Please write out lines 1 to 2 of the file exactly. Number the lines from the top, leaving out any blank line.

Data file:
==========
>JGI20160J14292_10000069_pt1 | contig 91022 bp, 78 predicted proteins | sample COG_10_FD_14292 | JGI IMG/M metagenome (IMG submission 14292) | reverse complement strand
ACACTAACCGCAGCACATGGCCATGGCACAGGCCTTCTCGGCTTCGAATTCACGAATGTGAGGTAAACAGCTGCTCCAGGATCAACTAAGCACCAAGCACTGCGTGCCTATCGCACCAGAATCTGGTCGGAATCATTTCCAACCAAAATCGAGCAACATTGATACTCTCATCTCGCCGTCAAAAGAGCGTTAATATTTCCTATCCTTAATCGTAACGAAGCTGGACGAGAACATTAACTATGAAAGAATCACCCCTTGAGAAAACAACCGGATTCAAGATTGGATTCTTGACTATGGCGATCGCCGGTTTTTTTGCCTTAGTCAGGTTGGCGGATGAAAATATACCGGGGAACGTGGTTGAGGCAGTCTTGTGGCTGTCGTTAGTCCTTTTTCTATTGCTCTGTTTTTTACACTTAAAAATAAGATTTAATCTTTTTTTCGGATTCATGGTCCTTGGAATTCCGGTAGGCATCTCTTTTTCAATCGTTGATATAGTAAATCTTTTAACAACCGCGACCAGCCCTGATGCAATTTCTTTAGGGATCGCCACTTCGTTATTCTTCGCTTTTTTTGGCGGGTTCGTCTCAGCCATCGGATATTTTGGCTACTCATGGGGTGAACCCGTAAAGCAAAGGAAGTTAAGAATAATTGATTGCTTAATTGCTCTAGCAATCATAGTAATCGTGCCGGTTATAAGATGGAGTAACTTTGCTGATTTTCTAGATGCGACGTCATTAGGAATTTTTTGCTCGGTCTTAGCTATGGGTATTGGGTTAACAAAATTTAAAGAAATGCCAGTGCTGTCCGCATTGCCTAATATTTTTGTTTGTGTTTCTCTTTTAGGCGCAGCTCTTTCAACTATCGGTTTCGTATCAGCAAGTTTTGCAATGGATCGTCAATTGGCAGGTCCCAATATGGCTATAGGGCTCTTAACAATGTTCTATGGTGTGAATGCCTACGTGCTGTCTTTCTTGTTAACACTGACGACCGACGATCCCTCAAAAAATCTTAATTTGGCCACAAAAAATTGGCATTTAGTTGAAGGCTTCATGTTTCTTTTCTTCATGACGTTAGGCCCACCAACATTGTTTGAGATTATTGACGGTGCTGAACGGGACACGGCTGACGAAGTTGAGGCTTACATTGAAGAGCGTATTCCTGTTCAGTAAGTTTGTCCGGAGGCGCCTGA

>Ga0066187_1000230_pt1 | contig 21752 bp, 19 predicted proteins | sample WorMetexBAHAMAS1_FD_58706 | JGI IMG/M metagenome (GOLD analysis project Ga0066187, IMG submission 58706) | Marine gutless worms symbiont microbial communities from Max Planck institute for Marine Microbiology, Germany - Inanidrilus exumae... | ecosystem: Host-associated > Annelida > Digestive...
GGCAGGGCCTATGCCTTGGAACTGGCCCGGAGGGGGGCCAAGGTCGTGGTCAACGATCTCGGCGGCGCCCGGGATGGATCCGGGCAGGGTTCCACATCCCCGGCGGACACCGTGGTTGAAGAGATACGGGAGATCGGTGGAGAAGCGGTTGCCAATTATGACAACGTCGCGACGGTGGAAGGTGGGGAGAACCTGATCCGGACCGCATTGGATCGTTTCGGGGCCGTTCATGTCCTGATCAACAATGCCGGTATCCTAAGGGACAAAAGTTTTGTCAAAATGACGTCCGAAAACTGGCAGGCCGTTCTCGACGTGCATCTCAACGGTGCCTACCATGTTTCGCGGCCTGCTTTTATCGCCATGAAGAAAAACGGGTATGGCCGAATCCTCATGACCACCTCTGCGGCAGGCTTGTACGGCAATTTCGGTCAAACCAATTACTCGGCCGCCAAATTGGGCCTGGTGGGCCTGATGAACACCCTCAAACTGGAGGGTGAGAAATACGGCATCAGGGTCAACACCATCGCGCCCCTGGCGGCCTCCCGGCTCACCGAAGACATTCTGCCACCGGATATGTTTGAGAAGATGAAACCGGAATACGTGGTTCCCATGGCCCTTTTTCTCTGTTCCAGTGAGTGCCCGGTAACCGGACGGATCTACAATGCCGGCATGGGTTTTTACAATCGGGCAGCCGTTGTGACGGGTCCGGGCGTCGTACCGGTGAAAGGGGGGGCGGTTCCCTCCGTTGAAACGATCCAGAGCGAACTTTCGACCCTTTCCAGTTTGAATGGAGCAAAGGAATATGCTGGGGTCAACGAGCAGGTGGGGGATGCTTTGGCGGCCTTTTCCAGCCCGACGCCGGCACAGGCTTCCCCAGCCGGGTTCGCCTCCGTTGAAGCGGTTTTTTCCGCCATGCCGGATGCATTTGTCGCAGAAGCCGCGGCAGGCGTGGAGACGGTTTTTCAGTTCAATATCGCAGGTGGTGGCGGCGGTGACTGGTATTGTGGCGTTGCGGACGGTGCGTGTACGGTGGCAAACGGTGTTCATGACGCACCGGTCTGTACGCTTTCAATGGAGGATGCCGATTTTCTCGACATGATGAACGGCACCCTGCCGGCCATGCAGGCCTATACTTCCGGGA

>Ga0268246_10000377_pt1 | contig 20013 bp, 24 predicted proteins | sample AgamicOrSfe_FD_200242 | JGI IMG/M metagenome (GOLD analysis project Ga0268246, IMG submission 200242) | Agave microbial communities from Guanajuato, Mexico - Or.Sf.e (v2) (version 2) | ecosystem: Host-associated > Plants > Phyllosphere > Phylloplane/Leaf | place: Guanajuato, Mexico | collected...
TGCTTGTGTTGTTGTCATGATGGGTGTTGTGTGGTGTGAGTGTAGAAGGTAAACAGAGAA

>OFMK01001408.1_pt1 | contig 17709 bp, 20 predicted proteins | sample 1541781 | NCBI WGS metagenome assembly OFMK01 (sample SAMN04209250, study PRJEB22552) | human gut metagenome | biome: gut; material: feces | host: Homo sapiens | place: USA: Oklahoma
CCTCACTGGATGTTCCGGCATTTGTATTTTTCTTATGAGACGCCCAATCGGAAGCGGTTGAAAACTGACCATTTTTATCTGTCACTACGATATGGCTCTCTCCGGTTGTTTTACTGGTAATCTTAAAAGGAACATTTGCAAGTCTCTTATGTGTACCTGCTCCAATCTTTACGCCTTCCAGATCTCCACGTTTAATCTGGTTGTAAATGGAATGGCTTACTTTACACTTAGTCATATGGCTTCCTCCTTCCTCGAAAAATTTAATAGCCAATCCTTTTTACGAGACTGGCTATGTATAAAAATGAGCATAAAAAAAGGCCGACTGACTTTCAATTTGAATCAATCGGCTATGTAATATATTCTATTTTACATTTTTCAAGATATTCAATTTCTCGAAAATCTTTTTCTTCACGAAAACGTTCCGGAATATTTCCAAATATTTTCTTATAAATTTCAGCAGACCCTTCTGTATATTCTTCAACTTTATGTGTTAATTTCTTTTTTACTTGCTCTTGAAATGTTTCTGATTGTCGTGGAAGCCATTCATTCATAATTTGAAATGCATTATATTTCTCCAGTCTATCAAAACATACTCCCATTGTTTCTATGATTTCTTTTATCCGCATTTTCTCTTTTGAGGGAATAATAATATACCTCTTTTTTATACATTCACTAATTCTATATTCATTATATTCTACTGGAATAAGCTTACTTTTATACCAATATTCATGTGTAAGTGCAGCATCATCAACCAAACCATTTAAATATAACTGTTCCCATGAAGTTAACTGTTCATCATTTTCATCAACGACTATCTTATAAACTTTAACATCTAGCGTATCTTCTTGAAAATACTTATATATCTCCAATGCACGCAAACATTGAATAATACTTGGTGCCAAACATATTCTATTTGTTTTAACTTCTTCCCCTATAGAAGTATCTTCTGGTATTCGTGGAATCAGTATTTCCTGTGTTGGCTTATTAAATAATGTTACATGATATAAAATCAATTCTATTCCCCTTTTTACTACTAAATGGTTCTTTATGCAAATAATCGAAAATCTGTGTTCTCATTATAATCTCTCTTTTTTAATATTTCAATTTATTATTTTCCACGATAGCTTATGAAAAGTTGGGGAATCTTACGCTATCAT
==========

>JGI20160J14292_10000069_pt1 | contig 91022 bp, 78 predicted proteins | sample COG_10_FD_14292 | JGI IMG/M metagenome (IMG submission 14292) | reverse complement strand
ACACTAACCGCAGCACATGGCCATGGCACAGGCCTTCTCGGCTTCGAATTCACGAATGTGAGGTAAACAGCTGCTCCAGGATCAACTAAGCACCAAGCACTGCGTGCCTATCGCACCAGAATCTGGTCGGAATCATTTCCAACCAAAATCGAGCAACATTGATACTCTCATCTCGCCGTCAAAAGAGCGTTAATATTTCCTATCCTTAATCGTAACGAAGCTGGACGAGAACATTAACTATGAAAGAATCACCCCTTGAGAAAACAACCGGATTCAAGATTGGATTCTTGACTATGGCGATCGCCGGTTTTTTTGCCTTAGTCAGGTTGGCGGATGAAAATATACCGGGGAACGTGGTTGAGGCAGTCTTGTGGCTGTCGTTAGTCCTTTTTCTATTGCTCTGTTTTTTACACTTAAAAATAAGATTTAATCTTTTTTTCGGATTCATGGTCCTTGGAATTCCGGTAGGCATCTCTTTTTCAATCGTTGATATAGTAAATCTTTTAACAACCGCGACCAGCCCTGATGCAATTTCTTTAGGGATCGCCACTTCGTTATTCTTCGCTTTTTTTGGCGGGTTCGTCTCAGCCATCGGATATTTTGGCTACTCATGGGGTGAACCCGTAAAGCAAAGGAAGTTAAGAATAATTGATTGCTTAATTGCTCTAGCAATCATAGTAATCGTGCCGGTTATAAGATGGAGTAACTTTGCTGATTTTCTAGATGCGACGTCATTAGGAATTTTTTGCTCGGTCTTAGCTATGGGTATTGGGTTAACAAAATTTAAAGAAATGCCAGTGCTGTCCGCATTGCCTAATATTTTTGTTTGTGTTTCTCTTTTAGGCGCAGCTCTTTCAACTATCGGTTTCGTATCAGCAAGTTTTGCAATGGATCGTCAATTGGCAGGTCCCAATATGGCTATAGGGCTCTTAACAATGTTCTATGGTGTGAATGCCTACGTGCTGTCTTTCTTGTTAACACTGACGACCGACGATCCCTCAAAAAATCTTAATTTGGCCACAAAAAATTGGCATTTAGTTGAAGGCTTCATGTTTCTTTTCTTCATGACGTTAGGCCCACCAACATTGTTTGAGATTATTGACGGTGCTGAACGGGACACGGCTGACGAAGTTGAGGCTTACATTGAAGAGCGTATTCCTGTTCAGTAAGTTTGTCCGGAGGCGCCTGA